Most of what follows is true — the true story of a woman too big for her own life. Peggy Jo Tallas was mired in the post-women’s-liberation problem that faces so many women: If you didn’t grow up to be a wife and a mother, what did you grow up to be? And is it just a whole lot of nothing?
Peggy Jo started robbing banks in the 1990s. Maybe it was because she needed money for her mother’s medical expenses. Maybe it was because she was bored.
For years, law enforcement searched for this calm, collected, seemingly professional bank robber, but she’d always worn a beard, cowboy hat and sunglasses — they were searching for a man. That’s just a punch line in a much longer, funnier story that ends with more punch than you might expect in Peggy Jo and the Desolate Nothing, a collaboration by square product theatre and Buntport Theater Company.
Emily Harrison, founder of Boulder’s square product theatre and a general theatre powerhouse, knew the story of her fellow Texan, Peggy Jo Tallas, and approached Denver-based Buntport Theater Company with the threads of a story they could take to the stage.
The original, single-act, fulllength production that approaches Peggy’s story through the framework of the FBI agent trying to piece together the how and why. To help him out, he consults 20-years-worth of Peggy Jos: 40-something Peggy Jo by Harrison, two at or near 60-something Peggy Jos by Hannah Duggan and Erin Rollman, and one of her as “Cowboy Bob,” the bank robber disguise, played by Brian Colonna. Erik Edborg plays FBI Agent Steve Powell, who is both reading from and taking notes in his file about Ms. Tallas.
Nobody leaves the stage for the duration of the performance.
When they introduce Agent Steve to their tale, they have a cautionary note: Most of what follows is true. Because, as they say, showing is better than telling, he gets to witness her playing out her own life, even talking herself into her first bank robbery as the Peggy Jos huddle and assure one another they’ve got what it takes. As needed, they step into auxiliary roles: bank tellers, a fast-talking RV salesman, her deadbeat brother and their ailing mother.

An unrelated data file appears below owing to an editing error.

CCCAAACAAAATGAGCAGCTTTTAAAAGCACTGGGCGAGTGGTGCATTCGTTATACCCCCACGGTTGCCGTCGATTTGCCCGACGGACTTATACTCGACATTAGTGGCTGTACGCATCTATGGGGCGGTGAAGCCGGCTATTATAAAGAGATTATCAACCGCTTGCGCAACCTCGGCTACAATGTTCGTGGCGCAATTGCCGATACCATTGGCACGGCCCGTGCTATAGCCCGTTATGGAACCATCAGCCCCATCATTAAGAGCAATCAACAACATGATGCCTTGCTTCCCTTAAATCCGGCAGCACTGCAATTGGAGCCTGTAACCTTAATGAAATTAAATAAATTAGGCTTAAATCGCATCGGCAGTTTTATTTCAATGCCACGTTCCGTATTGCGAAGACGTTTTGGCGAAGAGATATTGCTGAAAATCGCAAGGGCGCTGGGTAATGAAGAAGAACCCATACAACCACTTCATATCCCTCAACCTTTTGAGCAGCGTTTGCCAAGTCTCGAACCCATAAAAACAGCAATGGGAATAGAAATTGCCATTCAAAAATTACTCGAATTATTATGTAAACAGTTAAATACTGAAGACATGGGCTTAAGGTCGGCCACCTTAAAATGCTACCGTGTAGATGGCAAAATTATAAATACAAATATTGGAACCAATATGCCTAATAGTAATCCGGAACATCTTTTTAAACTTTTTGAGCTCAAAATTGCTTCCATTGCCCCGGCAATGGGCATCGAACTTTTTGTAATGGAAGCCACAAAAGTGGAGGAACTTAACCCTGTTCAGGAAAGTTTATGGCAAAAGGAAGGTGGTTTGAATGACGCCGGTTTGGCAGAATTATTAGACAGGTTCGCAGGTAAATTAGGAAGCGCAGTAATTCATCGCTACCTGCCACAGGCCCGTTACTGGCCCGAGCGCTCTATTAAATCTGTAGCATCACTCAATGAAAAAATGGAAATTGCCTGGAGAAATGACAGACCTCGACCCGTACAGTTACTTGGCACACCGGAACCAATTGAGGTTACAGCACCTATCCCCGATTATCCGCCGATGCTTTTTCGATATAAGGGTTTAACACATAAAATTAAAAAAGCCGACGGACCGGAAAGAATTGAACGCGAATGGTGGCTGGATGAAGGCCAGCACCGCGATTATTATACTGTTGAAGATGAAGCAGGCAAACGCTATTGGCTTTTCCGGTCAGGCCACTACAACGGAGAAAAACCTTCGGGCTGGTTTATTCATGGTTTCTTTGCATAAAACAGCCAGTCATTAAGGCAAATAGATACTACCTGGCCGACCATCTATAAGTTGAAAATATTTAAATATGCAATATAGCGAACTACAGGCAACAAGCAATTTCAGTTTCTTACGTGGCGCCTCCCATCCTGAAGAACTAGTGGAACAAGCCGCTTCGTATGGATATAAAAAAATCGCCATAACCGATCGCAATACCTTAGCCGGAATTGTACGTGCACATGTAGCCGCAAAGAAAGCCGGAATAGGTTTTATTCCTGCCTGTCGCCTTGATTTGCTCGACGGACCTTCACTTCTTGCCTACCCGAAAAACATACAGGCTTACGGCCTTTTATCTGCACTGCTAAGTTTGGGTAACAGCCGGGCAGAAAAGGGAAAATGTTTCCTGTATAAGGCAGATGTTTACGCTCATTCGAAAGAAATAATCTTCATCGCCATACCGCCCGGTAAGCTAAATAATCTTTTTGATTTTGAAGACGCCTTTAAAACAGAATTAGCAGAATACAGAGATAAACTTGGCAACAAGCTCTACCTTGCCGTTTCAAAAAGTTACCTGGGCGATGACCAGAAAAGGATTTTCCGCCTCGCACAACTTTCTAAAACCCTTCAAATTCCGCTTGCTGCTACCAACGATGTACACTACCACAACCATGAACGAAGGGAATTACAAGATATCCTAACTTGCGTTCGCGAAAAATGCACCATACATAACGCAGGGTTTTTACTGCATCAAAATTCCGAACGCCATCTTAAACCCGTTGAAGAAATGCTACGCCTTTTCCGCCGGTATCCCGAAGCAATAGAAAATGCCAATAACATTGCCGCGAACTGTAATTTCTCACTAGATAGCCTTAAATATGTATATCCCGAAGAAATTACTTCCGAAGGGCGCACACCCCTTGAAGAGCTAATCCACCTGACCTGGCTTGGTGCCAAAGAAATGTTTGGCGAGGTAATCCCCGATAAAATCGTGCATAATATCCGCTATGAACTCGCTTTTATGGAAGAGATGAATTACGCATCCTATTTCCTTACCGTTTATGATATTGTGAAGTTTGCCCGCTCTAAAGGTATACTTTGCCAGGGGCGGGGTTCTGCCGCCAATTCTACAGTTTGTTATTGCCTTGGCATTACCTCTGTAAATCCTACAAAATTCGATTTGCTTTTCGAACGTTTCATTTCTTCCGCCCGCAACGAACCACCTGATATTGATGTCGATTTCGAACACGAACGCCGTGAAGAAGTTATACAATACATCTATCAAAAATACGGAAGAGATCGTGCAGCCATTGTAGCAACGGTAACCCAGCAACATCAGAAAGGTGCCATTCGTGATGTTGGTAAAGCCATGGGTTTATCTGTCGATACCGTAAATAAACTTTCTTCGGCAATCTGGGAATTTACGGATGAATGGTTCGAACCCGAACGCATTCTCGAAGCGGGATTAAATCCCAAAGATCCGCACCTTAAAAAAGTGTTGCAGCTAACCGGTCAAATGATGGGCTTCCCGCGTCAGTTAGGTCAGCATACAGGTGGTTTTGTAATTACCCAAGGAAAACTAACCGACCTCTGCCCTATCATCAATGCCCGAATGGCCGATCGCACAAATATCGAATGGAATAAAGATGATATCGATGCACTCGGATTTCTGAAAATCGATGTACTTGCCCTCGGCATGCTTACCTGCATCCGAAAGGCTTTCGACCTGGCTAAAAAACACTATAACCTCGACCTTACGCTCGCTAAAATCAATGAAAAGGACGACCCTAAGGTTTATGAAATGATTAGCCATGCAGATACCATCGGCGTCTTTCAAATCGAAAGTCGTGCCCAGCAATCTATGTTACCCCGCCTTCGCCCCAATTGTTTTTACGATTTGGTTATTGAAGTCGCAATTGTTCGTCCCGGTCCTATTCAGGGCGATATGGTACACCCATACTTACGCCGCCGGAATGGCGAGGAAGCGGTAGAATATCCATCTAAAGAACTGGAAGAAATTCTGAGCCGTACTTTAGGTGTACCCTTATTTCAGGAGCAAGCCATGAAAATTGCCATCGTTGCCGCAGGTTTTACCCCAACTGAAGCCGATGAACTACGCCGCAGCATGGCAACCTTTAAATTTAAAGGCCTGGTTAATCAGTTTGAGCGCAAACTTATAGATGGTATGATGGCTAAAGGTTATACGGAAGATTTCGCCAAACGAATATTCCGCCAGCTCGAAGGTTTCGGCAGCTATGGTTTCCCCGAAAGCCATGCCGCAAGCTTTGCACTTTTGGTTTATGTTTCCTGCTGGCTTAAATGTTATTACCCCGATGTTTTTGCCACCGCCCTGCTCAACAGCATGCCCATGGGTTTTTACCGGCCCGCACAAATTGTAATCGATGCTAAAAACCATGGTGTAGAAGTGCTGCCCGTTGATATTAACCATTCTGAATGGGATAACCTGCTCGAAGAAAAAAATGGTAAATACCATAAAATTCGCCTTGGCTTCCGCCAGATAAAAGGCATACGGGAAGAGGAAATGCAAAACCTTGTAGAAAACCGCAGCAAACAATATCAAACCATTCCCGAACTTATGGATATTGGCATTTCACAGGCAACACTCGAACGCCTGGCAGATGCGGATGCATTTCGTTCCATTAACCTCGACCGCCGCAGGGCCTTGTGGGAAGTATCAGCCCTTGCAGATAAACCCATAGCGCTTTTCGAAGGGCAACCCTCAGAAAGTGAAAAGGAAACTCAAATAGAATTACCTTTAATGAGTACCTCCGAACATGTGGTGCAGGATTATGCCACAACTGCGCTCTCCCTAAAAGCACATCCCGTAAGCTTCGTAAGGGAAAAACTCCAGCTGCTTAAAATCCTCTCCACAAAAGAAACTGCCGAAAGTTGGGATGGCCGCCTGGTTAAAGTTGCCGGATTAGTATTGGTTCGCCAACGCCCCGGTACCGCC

“The story is true even if the telling of it is a little bit loosey-goosey,” Duggan’s version of Peggy Jo tells the FBI agent. She’s the most forthcoming of the Peggy Jos, caught in the middle of the other two, it seems, in a place that has her looking both forward and back and realizing how little we can tell of either place — where it was we came from that led us here and what exactly lies ahead.
We do know how she’s going to get there — because all great Buntport shows seem to involve a set piece with tires, there’s an RV on stage, built just to the floor and furniture without so much as a door or windshield. They do, however, have a sink, kitchen table and bed, and at the front, a steering wheel and a rear view mirror, all in a caramel brown and mustard yellow that recalls the ’70s. It’s always one Peggy Jo or another at the wheel.
A billboard that would be in the rearview mirror of the RV reads “If you’re ready to start your future today… Guaranty Bank” and becomes a device the script uses to give the Peggy Jos a chance to insert more commentary about the events than her generally reticent nature would allow — not to say that she’s not outspoken Just to say, she’s the kind of personality that uses boisterousness and bravado to obscure most chances for personal insights.
It’s a decidedly funny ride, punctuated with moments of physical comedy, absurdity and self-conscious humor. But it also reads a little bit like being invited to find someone else’s inside jokes funny when you’ve just hopped on board with a decidedly unreliable source. It’s tough to know whether audiences appear lukewarm on that plan because it’s like a panty-grab on the first date, or if, even when you get the joke, someone else’s inside jokes just have a hard time making it to the laugh-out-loud level of funny.
But. If you’re ready to go all in on the ride… Guaranty Bank.